On-site at the museum
Find out how a 12-volume treatise in Latin published in Amsterdam in the 17th-century offers a unique view into the contributions of Indian scholarship to scientific knowledge.
In this annual SACHI (Society for Art and Cultural Heritage of India) event, biomedical researcher Annamma Spudich shares her research into the “Hortus Indicus Malabaricus” (“The Garden of Malabar”), which documents the important legacy of Indian botanical medical traditions. A collaboration between Indian scholars, artists, and collectors and European translators, engravers, and publishers, the 12-volume treatise, richly illustrated with 794 copper plate engravings, was published in Amsterdam between 1678 and 1693. Although Indian botanicals had been highly valued, globally traded commodities since the first millennium, it was only at the end of the 15th century that Europeans entered into direct trade with India. In this presentation, Spudich shows us how the “Hortus” highlights the contributions of Indian scholarship to knowledge creation in the modern sciences and provides a unique view of East-West interactions in the early modern period.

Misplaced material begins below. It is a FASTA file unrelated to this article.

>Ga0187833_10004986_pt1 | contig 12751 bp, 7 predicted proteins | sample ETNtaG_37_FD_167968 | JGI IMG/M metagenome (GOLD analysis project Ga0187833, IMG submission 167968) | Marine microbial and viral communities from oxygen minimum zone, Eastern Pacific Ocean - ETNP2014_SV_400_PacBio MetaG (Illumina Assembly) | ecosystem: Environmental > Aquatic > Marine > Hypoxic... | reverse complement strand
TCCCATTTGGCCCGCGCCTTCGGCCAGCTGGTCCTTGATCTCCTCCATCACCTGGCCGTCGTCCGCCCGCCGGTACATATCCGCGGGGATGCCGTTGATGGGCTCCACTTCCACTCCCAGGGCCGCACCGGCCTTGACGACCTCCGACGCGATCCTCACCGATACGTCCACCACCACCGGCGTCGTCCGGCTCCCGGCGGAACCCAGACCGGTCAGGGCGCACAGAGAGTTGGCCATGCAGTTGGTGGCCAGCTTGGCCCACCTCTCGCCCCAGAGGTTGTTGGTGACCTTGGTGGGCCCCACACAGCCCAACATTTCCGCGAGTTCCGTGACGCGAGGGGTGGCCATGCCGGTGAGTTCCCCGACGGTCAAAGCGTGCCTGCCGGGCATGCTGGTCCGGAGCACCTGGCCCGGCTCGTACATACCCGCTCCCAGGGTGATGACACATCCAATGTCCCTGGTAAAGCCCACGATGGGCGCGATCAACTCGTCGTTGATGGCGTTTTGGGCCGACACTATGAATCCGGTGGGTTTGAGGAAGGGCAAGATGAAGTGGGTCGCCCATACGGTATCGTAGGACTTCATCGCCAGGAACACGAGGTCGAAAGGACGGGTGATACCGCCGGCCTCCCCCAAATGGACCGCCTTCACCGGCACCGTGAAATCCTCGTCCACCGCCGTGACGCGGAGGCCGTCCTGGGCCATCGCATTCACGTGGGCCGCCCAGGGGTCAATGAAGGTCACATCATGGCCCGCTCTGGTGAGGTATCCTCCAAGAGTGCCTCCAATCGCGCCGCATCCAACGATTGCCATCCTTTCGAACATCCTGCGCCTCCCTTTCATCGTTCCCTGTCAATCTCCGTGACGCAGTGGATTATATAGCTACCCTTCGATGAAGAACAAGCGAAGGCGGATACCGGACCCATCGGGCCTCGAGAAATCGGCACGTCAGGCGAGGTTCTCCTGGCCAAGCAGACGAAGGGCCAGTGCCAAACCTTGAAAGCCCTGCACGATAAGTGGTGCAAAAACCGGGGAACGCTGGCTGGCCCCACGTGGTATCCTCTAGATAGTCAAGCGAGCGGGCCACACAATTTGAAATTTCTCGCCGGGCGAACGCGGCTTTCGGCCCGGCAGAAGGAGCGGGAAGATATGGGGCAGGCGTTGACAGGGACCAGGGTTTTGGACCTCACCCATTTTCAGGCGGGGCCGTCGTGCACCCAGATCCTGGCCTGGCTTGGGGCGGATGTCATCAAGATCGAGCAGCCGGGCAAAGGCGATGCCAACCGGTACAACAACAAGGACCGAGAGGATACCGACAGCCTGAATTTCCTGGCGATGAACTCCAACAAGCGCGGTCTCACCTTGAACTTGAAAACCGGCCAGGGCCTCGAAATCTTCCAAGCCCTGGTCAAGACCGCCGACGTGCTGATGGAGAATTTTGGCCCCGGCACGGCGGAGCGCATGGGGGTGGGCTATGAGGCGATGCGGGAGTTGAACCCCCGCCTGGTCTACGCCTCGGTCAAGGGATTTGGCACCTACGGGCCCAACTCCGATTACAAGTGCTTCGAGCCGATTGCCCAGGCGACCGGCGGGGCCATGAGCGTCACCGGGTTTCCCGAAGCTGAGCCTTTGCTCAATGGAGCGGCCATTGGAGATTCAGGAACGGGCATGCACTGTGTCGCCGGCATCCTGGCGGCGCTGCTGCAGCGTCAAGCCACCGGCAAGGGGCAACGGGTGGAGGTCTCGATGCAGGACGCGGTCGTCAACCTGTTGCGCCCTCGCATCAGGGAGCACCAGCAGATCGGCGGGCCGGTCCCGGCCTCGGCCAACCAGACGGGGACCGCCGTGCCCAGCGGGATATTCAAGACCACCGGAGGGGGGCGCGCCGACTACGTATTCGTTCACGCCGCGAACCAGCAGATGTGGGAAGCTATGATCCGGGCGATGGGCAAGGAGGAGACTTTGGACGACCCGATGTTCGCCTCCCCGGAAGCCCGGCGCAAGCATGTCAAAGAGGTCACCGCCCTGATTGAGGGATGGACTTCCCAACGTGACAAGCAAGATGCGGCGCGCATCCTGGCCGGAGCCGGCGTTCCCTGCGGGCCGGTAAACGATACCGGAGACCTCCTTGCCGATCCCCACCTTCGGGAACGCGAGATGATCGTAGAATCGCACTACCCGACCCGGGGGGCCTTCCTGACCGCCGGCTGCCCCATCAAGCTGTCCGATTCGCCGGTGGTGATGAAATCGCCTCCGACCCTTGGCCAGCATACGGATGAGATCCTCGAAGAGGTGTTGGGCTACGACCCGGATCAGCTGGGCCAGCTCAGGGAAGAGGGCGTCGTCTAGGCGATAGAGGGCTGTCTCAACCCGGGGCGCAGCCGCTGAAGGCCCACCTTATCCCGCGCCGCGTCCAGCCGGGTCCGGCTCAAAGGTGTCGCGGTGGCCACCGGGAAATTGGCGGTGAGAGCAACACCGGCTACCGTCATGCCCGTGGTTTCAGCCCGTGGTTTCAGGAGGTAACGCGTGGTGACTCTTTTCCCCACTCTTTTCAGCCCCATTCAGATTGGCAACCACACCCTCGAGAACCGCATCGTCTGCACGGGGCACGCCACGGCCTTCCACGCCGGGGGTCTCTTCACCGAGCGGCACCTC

ABOUT THE SPEAKER
Annamma Spudich did her Ph.D. and postdoctoral work in molecular cell biology at Stanford University and was a biomedical researcher for two decades. For the past 20 years, she has explored how Ashtavaidya scholar physicians, who practice Ayurvedic medicine, and folk medical practitioners of Kerala, India, are continuing their traditions while coexisting with biomedicine. Her wide-reaching research has been featured in exhibitions she curated for the Cantor Center for Visual Arts, Stanford University, and at the National Center for Biological Sciences in Bangalore, India, where she is a visiting faculty member.
Due to limited capacity, advance registration is recommended.